7. If you absolutely need to buy new, only buy something you really love and will use for years to come and opt for brands that are transparent about their environmental and social efforts.
8. Buy less. In general, just try to buy less. Ask yourself if you really need something before buying it. Studies show that owning less is actually more liberating and freeing and makes us feel less cluttered and stressed than owning lots of things but not using them enough or not having enough space for them. We really need very little for day-to-day survival, so reconsider before you buy something new.
9. Buy better quality. While at the time, spending more on something you know you can get a cheaper version of elsewhere can sometimes be difficult, buying better quality means it will last longer and you will be less likely to have to replace it in the near future.
10. Buy local produce. Buying locally grown or locally made produce cuts down the distance an item has had to travel, meaning less carbon emissions, transportation, packaging and labour has been involved in getting it into your hands. Buying local, seasonal food that is made in the local climate and with local Earth and resources often means it is better for and more familiar to your body, and so easier to digest and more nourishing than something that has grown in a completely different climate and that has travelled miles and been confined in lots of packaging while in transit to your plate.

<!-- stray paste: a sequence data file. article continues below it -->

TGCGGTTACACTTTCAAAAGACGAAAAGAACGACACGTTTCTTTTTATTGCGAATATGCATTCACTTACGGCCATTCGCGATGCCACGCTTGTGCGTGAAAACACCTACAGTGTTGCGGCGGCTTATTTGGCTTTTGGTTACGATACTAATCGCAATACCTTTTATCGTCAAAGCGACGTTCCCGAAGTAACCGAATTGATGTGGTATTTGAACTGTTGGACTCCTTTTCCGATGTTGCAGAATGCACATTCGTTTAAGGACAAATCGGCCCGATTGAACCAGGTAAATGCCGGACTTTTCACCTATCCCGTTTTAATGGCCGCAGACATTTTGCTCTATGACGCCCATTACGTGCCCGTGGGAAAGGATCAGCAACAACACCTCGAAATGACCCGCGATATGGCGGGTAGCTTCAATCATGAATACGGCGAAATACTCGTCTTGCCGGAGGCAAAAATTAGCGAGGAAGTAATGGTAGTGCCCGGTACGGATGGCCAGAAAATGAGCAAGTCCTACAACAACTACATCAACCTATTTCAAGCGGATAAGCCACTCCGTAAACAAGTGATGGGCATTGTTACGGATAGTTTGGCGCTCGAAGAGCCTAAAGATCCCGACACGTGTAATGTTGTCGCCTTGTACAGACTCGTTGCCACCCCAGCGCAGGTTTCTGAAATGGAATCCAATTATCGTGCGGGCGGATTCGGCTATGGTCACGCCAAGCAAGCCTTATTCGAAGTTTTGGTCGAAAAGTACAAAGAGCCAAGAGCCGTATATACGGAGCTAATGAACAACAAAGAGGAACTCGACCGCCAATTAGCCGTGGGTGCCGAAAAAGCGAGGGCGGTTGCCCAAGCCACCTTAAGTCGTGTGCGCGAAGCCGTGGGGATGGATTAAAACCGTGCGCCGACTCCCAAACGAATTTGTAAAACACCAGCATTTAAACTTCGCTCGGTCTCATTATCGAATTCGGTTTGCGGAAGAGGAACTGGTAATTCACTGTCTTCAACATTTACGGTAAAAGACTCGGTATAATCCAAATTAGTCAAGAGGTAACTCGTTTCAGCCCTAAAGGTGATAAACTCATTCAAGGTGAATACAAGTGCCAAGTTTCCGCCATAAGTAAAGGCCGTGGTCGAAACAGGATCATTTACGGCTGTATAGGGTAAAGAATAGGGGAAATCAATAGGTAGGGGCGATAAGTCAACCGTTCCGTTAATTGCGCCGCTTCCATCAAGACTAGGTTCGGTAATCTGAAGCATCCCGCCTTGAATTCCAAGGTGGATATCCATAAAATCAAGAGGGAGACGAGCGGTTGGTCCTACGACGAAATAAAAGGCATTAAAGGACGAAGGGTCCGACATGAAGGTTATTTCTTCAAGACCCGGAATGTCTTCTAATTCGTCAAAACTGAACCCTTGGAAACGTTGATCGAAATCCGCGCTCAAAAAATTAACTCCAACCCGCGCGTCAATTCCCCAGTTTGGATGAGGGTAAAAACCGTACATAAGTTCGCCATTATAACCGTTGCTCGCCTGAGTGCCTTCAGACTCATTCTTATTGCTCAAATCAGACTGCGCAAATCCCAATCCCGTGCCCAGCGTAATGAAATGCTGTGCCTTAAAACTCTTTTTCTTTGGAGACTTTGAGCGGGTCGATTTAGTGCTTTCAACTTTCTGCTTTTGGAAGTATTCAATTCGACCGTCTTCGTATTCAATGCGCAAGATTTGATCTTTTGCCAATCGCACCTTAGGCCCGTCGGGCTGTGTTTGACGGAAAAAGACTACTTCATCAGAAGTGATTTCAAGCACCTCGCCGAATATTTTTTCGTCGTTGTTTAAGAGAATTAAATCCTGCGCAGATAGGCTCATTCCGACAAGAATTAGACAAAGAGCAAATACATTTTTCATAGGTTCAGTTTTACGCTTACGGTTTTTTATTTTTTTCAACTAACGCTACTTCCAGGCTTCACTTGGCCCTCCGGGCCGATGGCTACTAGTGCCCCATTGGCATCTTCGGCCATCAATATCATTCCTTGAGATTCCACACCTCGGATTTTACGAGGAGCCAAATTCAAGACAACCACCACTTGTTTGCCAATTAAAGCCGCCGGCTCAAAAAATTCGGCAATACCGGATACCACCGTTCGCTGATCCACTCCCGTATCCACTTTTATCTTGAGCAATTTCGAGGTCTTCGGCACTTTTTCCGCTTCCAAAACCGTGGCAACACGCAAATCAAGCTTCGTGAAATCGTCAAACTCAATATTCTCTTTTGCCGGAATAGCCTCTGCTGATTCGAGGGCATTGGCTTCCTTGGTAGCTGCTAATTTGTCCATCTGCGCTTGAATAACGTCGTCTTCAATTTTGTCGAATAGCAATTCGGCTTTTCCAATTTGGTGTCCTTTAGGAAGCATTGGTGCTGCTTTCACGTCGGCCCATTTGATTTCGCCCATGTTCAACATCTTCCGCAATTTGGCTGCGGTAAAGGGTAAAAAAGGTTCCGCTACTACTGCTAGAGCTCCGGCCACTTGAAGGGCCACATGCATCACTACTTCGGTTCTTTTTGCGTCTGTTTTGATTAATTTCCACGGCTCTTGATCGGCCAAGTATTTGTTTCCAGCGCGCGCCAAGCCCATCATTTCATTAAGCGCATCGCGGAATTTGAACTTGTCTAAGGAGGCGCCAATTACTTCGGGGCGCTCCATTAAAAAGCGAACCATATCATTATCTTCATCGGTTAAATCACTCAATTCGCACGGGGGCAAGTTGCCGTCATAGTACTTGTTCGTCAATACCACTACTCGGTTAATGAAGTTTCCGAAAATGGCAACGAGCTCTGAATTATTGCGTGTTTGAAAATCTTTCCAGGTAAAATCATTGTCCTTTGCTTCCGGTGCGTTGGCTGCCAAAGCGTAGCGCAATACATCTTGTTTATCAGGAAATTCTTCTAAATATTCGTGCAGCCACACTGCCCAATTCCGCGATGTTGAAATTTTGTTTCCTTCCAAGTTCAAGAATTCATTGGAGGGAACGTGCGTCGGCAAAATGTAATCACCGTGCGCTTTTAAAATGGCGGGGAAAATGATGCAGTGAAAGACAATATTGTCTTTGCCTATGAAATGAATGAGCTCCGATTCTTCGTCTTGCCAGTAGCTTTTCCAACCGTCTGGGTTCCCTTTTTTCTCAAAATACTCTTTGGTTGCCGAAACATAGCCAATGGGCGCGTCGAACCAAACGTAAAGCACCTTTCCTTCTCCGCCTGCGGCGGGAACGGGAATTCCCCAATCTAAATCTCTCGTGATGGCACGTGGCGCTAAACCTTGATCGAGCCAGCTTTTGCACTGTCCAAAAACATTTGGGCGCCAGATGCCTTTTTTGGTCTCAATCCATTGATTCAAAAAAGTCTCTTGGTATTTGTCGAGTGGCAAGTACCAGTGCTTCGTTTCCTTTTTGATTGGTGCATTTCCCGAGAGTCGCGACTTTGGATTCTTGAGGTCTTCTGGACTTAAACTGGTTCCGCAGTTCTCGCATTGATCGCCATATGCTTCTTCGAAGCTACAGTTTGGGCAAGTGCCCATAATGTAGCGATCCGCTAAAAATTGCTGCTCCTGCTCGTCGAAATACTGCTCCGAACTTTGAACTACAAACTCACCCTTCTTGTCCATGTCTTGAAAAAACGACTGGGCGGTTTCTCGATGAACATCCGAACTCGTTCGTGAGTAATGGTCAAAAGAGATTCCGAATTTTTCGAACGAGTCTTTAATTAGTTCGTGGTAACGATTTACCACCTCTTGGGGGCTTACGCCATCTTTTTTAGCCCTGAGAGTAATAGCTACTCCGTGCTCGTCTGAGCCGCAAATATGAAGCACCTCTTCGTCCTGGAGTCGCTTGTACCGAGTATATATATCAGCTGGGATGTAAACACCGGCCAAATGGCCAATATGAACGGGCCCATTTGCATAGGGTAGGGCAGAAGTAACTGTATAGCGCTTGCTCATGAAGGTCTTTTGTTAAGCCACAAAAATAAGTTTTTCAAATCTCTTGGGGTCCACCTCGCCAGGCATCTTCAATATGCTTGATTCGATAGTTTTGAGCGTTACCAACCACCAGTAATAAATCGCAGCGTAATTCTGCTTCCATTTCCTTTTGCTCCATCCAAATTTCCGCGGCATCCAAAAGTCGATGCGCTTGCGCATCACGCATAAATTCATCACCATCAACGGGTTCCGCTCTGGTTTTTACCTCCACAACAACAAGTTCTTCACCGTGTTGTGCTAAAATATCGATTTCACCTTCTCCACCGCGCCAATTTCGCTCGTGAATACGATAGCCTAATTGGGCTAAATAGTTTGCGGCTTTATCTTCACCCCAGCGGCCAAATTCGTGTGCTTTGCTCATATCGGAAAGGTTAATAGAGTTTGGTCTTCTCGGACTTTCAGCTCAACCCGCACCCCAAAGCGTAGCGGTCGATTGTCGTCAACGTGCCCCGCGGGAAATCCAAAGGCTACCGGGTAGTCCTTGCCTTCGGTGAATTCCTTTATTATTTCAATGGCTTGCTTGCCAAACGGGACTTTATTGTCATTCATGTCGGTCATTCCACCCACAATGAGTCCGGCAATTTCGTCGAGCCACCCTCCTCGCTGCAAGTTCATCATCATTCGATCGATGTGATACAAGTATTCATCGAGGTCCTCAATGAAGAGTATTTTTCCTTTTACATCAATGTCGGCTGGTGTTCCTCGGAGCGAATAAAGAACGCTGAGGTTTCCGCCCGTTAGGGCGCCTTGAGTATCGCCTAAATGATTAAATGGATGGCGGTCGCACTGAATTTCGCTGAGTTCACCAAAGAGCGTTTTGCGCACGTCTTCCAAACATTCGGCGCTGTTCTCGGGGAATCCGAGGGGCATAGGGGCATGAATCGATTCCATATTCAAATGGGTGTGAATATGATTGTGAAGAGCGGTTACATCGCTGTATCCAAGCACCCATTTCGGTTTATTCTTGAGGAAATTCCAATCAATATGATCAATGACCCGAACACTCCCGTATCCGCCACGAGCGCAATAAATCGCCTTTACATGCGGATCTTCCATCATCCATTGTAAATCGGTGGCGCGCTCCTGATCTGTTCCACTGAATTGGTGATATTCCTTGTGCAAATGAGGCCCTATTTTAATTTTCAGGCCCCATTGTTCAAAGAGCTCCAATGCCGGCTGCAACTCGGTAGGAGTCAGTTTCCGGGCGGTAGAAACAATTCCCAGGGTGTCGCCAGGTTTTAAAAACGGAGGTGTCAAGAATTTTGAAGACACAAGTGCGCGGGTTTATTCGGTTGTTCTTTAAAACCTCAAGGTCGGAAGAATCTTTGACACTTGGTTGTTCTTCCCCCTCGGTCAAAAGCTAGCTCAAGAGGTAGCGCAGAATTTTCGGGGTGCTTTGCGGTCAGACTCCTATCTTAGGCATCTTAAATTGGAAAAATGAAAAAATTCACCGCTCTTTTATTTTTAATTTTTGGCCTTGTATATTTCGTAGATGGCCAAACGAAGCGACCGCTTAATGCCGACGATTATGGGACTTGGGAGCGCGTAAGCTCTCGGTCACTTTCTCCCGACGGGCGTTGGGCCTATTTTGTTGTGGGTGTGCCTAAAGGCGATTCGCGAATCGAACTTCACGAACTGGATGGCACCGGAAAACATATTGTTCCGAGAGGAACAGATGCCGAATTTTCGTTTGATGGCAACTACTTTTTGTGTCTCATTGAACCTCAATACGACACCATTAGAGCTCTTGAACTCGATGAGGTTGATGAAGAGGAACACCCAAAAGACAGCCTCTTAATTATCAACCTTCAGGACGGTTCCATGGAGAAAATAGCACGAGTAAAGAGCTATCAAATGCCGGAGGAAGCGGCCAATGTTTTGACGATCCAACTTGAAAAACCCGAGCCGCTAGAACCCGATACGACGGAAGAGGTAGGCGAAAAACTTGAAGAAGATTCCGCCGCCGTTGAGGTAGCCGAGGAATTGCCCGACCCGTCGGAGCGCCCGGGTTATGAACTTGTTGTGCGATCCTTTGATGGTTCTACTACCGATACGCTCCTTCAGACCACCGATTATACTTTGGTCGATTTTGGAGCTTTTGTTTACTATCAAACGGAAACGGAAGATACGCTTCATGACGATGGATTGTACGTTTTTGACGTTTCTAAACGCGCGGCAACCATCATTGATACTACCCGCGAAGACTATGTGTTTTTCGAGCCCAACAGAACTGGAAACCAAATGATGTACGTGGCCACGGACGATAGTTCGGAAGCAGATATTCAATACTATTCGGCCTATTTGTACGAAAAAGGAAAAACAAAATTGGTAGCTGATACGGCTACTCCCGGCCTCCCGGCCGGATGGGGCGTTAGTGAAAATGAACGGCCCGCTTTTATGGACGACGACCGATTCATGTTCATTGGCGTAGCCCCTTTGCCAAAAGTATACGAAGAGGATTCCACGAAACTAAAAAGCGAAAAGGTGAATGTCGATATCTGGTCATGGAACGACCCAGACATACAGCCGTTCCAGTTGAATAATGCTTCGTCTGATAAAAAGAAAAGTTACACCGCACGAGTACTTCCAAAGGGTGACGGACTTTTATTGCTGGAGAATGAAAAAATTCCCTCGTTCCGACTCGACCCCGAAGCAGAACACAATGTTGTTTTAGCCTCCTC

11. Buy more natural beauty products. This will help not only your skin but also the environment. Buy less products made with artificial chemicals and ingredients and find products that don’t include plastics like micro beads, or synthetic preservatives like parabens. These are bad for your skin and often mask skin issues and can sometimes even make them worse, but they also end up in the water supply and can contribute to chemicals in our water or worse, absorbed into the earth. They are also often packaged in materials and designs that can’t be recycled.
12. Whenever possible, opt for longest delivery time when online shopping. Online shopping has its pros and cons, and some people think it is better than brick and mortar shopping. On the plus side, it groups deliveries together in one transit, which is better than a number of people driving or traveling to a shop. It also requires less physical buildings and while head offices, depots and fulfillment centers count as physical buildings, its generally more resource efficient than running multiple stores with more staff, more lighting, music, air conditioning, heating, electronic displays, tills, and so on. However, on the other hand, it does mean more vehicles are out on deliveries, and often means more packaging. Back to the point, if you do shop on line, opting for next day delivery is worse for the environment as it forces companies to send out trucks that are not at full capacity, so whenever possible, always select the longest delivery time to ensure your shipment is added to a larger load, rather than on a specially organised service.